What with Sylwia Chutnik, Michał Witkowski and Dorota Masłowska’s Między nami dobrze jest, I’ve had quite a run of luck with books and plays by young writers lately. It’s not all good news on the young writing scene, though. Take novelist Jacek Dehnel (b. 1980), who wrote an article for Polityka a couple of weeks back (March 14th) that gives a flavour of the man, of the times, of the Polish intelligentsia.
He was in Venice. I was in Venice too, once, but I did it all wrong. I arrived on an overnight train, wandered around and saw the sights and stayed in a cheap hotel and ate pizza and got a throat infection and had to go back to the factory after only a few days. Also, I was there in the summer – a fatal mistake, Mr. Dehnel tells us, as summer is “…when the canals stink, and tourists of all countries unite in a great human river…” Bleedin’ tourists. He means me, of course. Mr. Dehnel was there in winter and he found it exactly as Brodski describes it in Znak wodny (“Watermark”). That’s pretty much how I remember it too: exactly like Mr. Wotsisname said. There were, as Jacek recalls and I too recall, lots of “avvocati,” “dottori” and simply heaps of “fondamenti.” Or I presume there were. I don’t speak Italian as well as Jacuś and I don’t know what these things are: advocados, daughters and foundations, presumably. It turns out lots of famous people are buried in Venice – Jim Morrison, Oscar Wilde – no wait, that’s somewhere else. Diagilew, Strawiński, Pound… Did you know that Ezra Pound ordered two violin sonatas for his long-time lover Olga Rudge from Georges Antheil, whom Strawiński met in Berlin? It’s true.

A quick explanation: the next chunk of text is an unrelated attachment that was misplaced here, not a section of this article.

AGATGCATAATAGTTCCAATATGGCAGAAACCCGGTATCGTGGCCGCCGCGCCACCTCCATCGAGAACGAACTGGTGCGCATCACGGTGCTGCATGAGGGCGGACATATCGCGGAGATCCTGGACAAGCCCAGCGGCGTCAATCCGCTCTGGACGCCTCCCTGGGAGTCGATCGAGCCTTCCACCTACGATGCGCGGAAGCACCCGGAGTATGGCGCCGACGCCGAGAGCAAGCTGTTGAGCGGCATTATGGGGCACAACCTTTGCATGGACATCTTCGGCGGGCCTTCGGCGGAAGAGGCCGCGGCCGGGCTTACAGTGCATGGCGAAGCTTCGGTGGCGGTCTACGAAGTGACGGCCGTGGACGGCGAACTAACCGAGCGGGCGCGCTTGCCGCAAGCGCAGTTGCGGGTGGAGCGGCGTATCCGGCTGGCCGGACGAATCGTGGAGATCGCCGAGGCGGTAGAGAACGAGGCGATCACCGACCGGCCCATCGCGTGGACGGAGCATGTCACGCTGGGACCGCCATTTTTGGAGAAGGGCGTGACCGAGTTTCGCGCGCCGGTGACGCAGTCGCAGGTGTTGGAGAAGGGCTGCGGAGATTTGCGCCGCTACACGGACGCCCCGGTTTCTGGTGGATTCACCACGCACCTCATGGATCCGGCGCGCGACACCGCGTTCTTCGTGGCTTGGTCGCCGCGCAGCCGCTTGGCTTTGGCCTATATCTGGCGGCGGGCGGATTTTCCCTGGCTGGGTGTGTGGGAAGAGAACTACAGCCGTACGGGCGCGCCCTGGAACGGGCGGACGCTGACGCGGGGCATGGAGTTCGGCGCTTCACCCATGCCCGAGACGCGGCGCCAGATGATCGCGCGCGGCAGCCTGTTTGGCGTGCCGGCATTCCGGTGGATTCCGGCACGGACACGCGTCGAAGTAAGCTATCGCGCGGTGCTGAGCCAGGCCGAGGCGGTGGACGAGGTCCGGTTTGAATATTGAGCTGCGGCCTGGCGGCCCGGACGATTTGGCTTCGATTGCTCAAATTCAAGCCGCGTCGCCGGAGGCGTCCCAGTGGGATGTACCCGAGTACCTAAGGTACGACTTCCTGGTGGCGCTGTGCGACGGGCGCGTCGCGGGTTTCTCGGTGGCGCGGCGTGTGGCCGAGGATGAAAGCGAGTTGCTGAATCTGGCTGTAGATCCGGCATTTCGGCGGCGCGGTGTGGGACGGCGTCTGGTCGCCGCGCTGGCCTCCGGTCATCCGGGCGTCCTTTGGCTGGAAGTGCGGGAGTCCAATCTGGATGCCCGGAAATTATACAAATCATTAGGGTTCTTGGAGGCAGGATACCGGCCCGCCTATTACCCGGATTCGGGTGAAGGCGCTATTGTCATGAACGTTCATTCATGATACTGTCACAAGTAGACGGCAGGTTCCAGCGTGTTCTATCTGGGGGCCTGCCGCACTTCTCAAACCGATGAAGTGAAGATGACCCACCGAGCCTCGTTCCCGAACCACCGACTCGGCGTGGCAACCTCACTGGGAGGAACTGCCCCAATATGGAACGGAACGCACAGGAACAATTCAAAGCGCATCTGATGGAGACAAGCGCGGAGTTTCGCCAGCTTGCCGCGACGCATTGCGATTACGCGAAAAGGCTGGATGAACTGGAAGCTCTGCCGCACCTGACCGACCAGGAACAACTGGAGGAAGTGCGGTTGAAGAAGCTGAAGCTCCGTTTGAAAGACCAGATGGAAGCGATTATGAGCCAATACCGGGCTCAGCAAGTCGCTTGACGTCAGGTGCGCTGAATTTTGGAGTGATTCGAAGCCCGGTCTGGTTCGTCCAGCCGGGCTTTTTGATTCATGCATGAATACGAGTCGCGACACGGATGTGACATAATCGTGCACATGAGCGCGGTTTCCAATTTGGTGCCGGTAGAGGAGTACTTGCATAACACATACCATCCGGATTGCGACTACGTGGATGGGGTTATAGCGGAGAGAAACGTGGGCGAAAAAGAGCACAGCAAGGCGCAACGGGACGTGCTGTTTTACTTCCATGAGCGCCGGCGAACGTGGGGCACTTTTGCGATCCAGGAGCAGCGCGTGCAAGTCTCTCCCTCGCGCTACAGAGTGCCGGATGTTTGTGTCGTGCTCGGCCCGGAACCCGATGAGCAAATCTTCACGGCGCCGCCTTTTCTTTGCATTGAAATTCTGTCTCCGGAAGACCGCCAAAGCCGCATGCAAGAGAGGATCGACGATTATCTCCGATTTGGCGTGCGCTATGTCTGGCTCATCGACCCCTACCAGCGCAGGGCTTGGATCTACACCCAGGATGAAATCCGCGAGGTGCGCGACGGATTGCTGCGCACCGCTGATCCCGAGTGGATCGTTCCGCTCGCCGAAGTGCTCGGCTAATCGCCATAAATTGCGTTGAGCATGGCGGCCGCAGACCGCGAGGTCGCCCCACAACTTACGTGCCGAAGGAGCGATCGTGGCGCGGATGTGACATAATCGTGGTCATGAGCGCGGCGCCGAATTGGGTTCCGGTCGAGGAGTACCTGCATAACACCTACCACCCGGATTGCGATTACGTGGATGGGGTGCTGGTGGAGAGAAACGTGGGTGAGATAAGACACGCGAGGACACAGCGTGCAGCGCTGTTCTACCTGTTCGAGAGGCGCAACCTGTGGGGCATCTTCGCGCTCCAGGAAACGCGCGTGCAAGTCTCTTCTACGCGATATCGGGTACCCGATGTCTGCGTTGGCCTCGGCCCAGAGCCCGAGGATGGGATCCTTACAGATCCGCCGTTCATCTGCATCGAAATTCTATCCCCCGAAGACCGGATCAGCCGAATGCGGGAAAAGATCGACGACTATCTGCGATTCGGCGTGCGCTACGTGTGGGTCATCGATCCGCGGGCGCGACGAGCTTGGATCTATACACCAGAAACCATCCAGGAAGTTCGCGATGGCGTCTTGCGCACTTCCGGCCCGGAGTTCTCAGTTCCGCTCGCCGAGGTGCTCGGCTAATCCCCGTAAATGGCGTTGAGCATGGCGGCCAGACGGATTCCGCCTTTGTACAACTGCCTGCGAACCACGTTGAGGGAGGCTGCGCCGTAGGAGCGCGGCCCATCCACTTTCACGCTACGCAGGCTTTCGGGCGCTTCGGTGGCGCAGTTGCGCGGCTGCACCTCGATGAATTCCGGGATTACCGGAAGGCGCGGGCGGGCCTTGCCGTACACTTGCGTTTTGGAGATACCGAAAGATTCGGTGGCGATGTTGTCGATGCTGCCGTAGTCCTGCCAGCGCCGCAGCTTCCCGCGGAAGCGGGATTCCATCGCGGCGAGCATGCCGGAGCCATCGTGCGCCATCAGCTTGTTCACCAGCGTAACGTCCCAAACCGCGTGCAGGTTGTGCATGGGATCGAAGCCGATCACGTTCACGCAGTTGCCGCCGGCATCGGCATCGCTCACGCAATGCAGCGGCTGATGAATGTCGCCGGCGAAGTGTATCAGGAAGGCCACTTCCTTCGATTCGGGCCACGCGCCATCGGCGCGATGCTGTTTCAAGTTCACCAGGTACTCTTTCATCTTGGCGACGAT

The article brought back to me all too forcefully why I was unreluctantly forced to abandon Dehnel’s Lala after a few dozen pages.
Tags: travel writing